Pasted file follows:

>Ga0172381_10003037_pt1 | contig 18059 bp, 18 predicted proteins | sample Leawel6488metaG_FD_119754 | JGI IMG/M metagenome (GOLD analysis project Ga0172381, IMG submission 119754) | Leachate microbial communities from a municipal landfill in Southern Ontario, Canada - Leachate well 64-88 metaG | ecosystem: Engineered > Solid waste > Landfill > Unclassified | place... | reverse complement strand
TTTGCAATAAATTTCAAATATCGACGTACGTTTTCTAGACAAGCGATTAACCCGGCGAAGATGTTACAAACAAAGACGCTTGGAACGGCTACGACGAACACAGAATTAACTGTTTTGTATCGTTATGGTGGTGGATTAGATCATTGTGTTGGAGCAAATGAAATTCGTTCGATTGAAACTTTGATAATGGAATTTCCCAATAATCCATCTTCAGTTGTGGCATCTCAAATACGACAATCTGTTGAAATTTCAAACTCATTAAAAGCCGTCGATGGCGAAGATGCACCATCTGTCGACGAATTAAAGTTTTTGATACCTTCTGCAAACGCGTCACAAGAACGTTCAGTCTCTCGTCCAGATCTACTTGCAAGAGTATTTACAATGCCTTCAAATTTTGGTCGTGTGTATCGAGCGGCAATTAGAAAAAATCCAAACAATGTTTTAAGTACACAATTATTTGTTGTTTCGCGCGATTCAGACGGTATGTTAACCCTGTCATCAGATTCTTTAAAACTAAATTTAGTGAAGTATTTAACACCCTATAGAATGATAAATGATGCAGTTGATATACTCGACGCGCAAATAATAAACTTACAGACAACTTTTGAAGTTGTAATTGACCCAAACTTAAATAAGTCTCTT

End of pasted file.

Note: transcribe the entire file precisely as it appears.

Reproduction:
>Ga0172381_10003037_pt1 | contig 18059 bp, 18 predicted proteins | sample Leawel6488metaG_FD_119754 | JGI IMG/M metagenome (GOLD analysis project Ga0172381, IMG submission 119754) | Leachate microbial communities from a municipal landfill in Southern Ontario, Canada - Leachate well 64-88 metaG | ecosystem: Engineered > Solid waste > Landfill > Unclassified | place... | reverse complement strand
TTTGCAATAAATTTCAAATATCGACGTACGTTTTCTAGACAAGCGATTAACCCGGCGAAGATGTTACAAACAAAGACGCTTGGAACGGCTACGACGAACACAGAATTAACTGTTTTGTATCGTTATGGTGGTGGATTAGATCATTGTGTTGGAGCAAATGAAATTCGTTCGATTGAAACTTTGATAATGGAATTTCCCAATAATCCATCTTCAGTTGTGGCATCTCAAATACGACAATCTGTTGAAATTTCAAACTCATTAAAAGCCGTCGATGGCGAAGATGCACCATCTGTCGACGAATTAAAGTTTTTGATACCTTCTGCAAACGCGTCACAAGAACGTTCAGTCTCTCGTCCAGATCTACTTGCAAGAGTATTTACAATGCCTTCAAATTTTGGTCGTGTGTATCGAGCGGCAATTAGAAAAAATCCAAACAATGTTTTAAGTACACAATTATTTGTTGTTTCGCGCGATTCAGACGGTATGTTAACCCTGTCATCAGATTCTTTAAAACTAAATTTAGTGAAGTATTTAACACCCTATAGAATGATAAATGATGCAGTTGATATACTCGACGCGCAAATAATAAACTTACAGACAACTTTTGAAGTTGTAATTGACCCAAACTTAAATAAGTCTCTT